Since I published that piece, I have come across two recent reports that provide a wonderful counterpoint to what I complained about. Two independent groups examined the recent international comparison data (Finland is no longer first in reading by the way), and they tried to identify patterns that are consistent across the high achievers or high gainers. These reports are interesting and useful because what they identify are patterns that transcend the situational differences.
How the World’s Most Improved School Systems Keep Getting Better was produced by McKinsey & Co., a London-based think tank, and the other report, Strong Performers and Successful Reformers in Education: Lessons from PISA for the United States produced the Office for Economic Cooperation and Development (OECD). The reports differ methodologically, but they both tried to make sense of patterns across countries, rather than highlighting their favorite variables.
One thing they agreed upon was that what it takes to raise achievement is probably not the same at all points of development. It might, for example, make sense to spend a lot of time adopting a common curriculum and agreed upon standards early in the improvement process, but if you keep futzing with that and don’t get to the implementation issues (like teacher and principal quality or parent support), you probably won’t succeed, standards or none. Accountability efforts seem to matter early (to get things moving), but their importance appears to wane as the reform takes hold.
These reports also agreed that there were different ways to solve problems, and that the value of particular choices of strategies would be determined partly by culture and local circumstances, and partly where you were in the school reform process. How do you get instruction of a common core to all students? In some cases, adopting a prescriptive curriculum and scripted materials might be an effective strategy. A lot of my colleagues hate that idea, but with highly transient teachers, poor teacher preparation, and poor supervision, such approaches have been successful in a world context. In other cases, increased professional development might be a better way to accomplish the same goal. (In the U.S., Reading First invested heavily in the professional development of inner city teachers… and yet, within two years, more than half of these teachers had moved on. You can’t raise achievement through professional development if you can’t retain the teachers).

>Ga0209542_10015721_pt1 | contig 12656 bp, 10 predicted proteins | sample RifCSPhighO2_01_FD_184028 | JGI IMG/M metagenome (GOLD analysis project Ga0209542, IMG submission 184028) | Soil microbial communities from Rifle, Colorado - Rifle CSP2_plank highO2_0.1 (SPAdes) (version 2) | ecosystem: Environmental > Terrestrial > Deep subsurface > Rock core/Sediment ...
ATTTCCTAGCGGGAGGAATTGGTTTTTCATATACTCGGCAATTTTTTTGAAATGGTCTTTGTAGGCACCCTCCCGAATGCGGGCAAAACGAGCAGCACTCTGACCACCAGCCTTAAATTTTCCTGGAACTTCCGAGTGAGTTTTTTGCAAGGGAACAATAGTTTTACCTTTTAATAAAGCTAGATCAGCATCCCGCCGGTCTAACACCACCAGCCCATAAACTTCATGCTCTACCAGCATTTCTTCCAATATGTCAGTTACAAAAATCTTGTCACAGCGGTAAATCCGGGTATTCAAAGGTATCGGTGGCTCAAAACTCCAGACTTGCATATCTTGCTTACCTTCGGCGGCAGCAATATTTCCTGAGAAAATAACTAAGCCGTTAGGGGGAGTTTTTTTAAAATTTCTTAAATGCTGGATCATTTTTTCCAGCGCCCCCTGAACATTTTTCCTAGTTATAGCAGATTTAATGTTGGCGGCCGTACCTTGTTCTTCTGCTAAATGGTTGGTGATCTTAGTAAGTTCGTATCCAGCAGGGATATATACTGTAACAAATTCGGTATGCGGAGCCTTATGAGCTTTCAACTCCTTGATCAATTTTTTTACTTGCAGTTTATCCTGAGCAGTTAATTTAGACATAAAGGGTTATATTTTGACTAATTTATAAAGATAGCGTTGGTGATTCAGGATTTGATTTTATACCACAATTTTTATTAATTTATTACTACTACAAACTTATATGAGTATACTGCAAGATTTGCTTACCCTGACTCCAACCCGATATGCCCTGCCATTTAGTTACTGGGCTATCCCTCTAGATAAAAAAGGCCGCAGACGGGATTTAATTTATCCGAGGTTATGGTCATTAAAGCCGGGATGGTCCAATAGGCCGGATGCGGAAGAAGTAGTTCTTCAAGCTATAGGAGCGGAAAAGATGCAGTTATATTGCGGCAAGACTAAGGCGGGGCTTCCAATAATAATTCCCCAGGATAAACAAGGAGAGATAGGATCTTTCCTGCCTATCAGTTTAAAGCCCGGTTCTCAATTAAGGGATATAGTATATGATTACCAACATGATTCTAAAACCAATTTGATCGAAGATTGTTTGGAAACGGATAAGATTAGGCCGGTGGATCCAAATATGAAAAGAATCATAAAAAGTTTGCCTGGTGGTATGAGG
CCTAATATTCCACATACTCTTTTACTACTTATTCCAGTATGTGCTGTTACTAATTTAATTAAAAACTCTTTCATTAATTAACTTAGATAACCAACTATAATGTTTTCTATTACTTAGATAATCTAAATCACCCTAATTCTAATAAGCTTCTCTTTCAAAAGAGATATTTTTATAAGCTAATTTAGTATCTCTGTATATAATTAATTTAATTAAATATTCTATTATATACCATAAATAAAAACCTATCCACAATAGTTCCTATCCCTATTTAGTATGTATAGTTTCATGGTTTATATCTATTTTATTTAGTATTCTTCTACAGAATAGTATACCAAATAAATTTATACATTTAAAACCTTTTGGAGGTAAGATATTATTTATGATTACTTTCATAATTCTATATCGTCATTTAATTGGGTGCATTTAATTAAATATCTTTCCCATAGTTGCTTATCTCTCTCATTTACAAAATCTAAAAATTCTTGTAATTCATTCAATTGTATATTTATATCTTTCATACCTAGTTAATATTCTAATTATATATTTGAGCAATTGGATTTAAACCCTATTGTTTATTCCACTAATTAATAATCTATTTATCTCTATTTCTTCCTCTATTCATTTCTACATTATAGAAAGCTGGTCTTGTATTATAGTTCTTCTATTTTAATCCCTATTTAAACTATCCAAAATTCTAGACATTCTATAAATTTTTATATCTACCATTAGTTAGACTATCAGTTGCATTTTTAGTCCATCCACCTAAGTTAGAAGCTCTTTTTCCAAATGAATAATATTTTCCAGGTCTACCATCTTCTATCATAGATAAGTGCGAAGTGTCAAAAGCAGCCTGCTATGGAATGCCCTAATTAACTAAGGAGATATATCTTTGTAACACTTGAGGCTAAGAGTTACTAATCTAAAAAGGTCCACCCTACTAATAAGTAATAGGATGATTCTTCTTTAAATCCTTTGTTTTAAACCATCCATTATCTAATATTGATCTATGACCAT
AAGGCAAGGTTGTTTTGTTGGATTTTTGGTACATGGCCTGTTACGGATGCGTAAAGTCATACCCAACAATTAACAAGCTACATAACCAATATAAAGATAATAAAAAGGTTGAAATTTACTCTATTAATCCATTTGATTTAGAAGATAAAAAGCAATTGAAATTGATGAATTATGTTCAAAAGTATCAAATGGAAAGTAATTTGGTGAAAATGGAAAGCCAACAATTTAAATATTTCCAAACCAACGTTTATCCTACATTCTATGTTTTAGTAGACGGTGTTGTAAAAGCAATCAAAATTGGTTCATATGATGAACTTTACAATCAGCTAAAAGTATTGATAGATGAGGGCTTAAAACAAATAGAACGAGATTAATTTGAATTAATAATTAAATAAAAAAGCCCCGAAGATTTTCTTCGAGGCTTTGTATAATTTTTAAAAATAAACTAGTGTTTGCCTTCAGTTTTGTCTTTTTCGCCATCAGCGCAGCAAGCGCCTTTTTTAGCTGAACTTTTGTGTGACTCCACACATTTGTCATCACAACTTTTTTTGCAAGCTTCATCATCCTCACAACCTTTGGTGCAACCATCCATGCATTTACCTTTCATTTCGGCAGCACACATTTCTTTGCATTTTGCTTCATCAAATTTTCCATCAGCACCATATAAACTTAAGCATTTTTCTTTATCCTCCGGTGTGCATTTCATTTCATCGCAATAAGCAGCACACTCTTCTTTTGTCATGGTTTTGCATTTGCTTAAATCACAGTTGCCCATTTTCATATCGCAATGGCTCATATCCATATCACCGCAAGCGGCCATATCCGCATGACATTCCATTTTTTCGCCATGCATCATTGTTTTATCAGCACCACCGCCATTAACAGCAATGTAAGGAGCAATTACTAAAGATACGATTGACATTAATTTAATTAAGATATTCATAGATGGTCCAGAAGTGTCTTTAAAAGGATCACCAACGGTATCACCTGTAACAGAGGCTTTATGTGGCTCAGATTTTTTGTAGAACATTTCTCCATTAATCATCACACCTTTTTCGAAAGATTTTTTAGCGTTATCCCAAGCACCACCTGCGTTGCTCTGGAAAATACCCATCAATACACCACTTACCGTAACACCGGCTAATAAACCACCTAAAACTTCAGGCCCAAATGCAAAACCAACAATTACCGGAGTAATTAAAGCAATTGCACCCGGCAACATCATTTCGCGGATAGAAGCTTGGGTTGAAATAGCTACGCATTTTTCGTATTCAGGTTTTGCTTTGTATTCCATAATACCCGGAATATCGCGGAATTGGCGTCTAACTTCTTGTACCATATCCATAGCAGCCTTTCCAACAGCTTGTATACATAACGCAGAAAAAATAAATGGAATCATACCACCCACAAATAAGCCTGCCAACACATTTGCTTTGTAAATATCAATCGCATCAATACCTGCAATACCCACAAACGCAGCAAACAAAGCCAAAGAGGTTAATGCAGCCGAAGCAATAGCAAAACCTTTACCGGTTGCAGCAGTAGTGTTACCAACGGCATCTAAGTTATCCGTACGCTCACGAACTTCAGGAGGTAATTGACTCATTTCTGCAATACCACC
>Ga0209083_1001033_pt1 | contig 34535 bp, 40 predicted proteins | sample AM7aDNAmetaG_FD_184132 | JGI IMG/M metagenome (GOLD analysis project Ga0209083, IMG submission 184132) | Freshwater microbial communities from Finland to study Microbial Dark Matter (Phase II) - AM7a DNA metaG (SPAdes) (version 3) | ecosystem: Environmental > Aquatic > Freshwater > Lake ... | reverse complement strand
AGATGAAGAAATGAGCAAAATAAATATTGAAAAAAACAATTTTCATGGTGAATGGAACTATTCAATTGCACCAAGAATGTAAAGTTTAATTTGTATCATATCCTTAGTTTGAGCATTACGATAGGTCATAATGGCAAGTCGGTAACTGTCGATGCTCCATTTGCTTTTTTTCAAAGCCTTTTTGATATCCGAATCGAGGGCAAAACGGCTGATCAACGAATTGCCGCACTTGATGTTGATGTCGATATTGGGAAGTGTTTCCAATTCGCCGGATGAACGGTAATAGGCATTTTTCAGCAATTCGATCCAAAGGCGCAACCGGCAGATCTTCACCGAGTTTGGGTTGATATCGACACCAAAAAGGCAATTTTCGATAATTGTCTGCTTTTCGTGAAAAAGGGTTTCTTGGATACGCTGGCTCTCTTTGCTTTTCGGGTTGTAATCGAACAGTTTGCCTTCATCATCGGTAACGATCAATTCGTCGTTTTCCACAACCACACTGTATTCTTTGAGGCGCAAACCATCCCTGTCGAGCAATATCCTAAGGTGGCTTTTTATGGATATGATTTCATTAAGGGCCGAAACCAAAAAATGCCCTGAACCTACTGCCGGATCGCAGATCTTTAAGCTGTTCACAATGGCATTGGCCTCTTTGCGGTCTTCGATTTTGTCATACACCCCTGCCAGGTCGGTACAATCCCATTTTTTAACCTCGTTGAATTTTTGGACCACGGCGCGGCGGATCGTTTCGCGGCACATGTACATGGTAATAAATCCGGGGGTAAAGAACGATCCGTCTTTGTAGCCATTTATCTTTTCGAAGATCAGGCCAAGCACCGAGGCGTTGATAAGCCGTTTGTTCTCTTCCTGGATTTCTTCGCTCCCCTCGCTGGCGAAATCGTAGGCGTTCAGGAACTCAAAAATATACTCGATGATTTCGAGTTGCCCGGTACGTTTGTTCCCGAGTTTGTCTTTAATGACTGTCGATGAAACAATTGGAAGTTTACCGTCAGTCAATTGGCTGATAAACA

These reports aren’t easily compared, but it is clear that they agree on one especially important point: success is possible.
Both reports document countries that recently weren’t doing so well in education—Korea, Finland, Singapore, Canada, New Zealand, Japan, and Hong Kong and Shanghai in China, but that have succeeded in making things excellent for their children (and in passing the U.S.). In fact, the OECD report stresses the belief that success is possible as a critical dimension of success: you can’t make things better wringing your hands and bemoaning all the reasons that you can’t succeed. They also agree that a focus on improving the quality of teaching is needed (through better recruitment, teacher preparation programs, professional development, efforts to raise teacher status, reward systems for teachers, improved principal preparation and support, and focused attention on the quality implementation of effective teaching practices).